What were your highlights from your time in 4 Bn REME/1 R WELSH LAD? LCpl Moore: Going snowboarding for AT in Austria was a real highlight – where else would that be a part of your job?! Visiting amazing places and having unique experiences are always going to be highlights for me. Representing the Bn at Cross Country was also a highlight, I’ve never had a chance to do anything like that before, so it was really great for me. I’m looking forward to my upcoming deployments to Germany and Estonia as well, I think it will give me so many more experiences that I just wouldn’t get anywhere else. My professional highlight was winning the Young Engineer award 2020. Cfn McCormack: I’ve not yet had the chance to get away on any AT or visit too many interesting places, although I am very much looking forward to the restrictions being lifted so that these opportunities are available again. Even with COVID 19 I have still managed to see a few places like Germany and Castle Martin Ranges, but I am looking forward to going back when there are less restrictions.

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A Year in the Life

36 Engineer Workshop OC LAD - Capt D Murray WO1 (ASM) M Fitzpatrick WO2 (AQMS) I Reason

Section Comp speed march (pic time march)

Foreword Scribe Sgt Willson


020 has been a long and strange year for the Workshops here at 36 Engineers. Despite the overwhelming storm of Covid-19, the Workshop has managed to accomplish much, not just in terms of production (somehow maintaining the Regimental fleet at above 70% throughout) but also participating in a wide range of other activities. The Workshop paved the way for the Regiment throughout the year by adapting rapidly to new challenges thrown at us with Covid-19, often having the rest of the Regiment emulating our new procedures at keeping the workforce safe. This year has demonstrated that members of the Corps are not only thought of as an attached arm but as an instrumental part of the Unit. We saw this when our ASM (WO1) Fitzpatrick led the parade for the Firmin Sword of Peace, in place of the RSM. We saw this again when Workshops won the COs Technical Challenge. When the Regiment has required a fleet of vehicles for the many Ops and fastball taskings, the Workshops rapidly responded and maintained a high output despite the many restrictions and challenges.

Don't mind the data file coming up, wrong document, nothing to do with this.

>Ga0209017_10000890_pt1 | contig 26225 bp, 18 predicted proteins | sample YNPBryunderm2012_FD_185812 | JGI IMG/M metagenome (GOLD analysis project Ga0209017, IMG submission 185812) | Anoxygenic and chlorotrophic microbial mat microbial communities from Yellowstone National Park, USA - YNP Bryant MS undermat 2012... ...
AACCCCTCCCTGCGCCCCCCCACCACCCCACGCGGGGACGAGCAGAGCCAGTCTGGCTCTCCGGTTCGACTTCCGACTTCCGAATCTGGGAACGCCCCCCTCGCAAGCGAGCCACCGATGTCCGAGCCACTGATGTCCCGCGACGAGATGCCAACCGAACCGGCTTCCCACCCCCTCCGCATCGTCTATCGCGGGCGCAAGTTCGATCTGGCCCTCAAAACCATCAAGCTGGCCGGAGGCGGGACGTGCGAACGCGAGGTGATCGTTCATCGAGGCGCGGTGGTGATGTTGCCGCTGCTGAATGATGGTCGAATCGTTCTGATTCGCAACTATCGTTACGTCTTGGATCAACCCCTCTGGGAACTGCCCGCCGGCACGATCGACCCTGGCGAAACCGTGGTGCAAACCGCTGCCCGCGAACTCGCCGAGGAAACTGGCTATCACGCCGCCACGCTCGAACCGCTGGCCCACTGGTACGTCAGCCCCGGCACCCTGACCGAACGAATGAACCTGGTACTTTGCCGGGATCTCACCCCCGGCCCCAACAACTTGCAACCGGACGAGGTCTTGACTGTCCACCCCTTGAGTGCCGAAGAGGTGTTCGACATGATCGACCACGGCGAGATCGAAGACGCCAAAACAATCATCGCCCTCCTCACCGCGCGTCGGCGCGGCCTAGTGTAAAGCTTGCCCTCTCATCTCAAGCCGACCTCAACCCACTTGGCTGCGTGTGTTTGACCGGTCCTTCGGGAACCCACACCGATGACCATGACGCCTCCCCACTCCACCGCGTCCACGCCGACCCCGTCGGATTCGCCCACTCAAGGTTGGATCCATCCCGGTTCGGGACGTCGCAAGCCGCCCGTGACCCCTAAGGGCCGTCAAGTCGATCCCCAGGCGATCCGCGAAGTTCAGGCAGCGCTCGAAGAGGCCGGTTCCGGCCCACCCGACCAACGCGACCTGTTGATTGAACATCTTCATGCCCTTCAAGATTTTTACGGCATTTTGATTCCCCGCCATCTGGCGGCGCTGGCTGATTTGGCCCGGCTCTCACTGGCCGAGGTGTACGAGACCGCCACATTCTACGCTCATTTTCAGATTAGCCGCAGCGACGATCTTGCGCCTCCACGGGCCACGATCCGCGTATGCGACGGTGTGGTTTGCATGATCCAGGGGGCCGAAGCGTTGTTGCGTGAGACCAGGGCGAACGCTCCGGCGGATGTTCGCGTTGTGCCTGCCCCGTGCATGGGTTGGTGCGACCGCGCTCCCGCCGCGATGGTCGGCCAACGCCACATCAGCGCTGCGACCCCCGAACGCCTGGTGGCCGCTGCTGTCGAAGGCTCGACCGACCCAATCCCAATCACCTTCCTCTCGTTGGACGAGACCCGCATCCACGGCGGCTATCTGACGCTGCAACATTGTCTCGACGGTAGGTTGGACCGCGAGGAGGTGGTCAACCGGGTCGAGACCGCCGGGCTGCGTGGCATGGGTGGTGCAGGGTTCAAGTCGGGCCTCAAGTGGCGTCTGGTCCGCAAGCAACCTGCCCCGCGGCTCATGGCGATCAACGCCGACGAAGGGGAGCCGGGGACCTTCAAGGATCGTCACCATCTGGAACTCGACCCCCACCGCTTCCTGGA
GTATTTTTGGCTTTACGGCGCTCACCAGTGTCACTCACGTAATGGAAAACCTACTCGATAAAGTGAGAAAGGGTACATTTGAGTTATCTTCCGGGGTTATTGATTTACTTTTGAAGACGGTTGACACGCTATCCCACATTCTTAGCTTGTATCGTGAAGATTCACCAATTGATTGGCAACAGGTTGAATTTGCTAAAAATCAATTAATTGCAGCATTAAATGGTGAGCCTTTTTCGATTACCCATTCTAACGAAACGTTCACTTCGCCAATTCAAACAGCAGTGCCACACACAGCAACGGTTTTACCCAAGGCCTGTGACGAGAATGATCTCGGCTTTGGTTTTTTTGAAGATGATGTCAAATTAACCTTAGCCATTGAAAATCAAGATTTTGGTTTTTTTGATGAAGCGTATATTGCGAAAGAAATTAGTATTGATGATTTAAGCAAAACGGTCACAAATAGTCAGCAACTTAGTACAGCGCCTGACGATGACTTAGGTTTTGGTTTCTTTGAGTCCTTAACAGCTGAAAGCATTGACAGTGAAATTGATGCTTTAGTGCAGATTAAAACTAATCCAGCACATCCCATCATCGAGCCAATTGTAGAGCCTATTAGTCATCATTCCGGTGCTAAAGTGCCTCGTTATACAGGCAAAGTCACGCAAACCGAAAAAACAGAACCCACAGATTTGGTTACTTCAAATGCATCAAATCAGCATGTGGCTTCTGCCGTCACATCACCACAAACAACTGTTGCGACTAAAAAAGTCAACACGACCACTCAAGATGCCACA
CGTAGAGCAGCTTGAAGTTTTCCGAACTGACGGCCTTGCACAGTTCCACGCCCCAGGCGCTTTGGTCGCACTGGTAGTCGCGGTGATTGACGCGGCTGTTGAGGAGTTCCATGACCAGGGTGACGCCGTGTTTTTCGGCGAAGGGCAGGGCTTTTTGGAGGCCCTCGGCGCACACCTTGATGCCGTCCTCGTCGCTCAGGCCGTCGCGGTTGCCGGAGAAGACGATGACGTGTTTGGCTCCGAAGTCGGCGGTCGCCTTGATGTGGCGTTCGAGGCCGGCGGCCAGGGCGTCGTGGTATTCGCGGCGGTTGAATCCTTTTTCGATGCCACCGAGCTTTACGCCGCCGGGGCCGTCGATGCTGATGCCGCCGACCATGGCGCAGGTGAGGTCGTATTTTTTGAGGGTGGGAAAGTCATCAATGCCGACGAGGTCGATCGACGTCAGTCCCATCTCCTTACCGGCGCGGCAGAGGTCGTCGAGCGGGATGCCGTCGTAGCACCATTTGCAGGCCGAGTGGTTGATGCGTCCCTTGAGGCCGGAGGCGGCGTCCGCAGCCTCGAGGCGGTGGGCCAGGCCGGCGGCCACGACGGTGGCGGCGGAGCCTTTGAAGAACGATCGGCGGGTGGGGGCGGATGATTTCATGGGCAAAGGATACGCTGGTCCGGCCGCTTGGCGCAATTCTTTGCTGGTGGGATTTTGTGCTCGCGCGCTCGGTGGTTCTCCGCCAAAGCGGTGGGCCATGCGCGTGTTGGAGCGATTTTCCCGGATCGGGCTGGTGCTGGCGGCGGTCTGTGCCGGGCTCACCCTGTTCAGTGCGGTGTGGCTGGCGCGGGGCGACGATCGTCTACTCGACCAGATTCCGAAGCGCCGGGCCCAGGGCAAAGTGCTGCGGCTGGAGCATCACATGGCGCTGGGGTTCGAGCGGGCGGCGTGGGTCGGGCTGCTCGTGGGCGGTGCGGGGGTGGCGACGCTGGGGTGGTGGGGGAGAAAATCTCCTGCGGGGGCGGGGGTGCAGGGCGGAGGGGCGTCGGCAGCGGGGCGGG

orders, CASEVAC, command tasks, SERE, problem solving, ranges and a minimum of 6 navigation check points. We started the evening with kit inspection checks and anyone missing anything would have a point deducted from the section. The following morning, we set out and our first task was delivering orders which we had to do in the camp. After successful completion of the orders, we had 6 more tasks to complete before 00:00hrs. All tasks were distanced apart on the Longmoor training area. Navigating from one point to the other was very arduous, since the points were around 4 miles apart whilst having to carry a full day sack and a rifle. After 10 hours into the competition, the mental challenge really kicked in, fatigue, muscle cramps begun to slow us down and we had to stop more to rest; almost every 5 minutes. It got to a point where we could barely move because of the amount of muscle cramps. We completed our last task for the day with a command task before navigating to our final resting place for the night. On the 3rd day, we set out at 05:00am hoping to complete a minimum of 6 check points, which was a success. At this point we had already lost one team member due to injury. We headed back to the camp, where we got ourselves ready for the tasks that lay ahead the following day. On the 4th day of the competition, we were flown to Dartmouth, where we completed a march and shoot. My section won the competition and each member of the section received an amazon voucher worth £100. Overall, the competition was physically and mentally demanding and required lots of effort to complete it. Despite the hard nature of it all, it was a fantastic experience.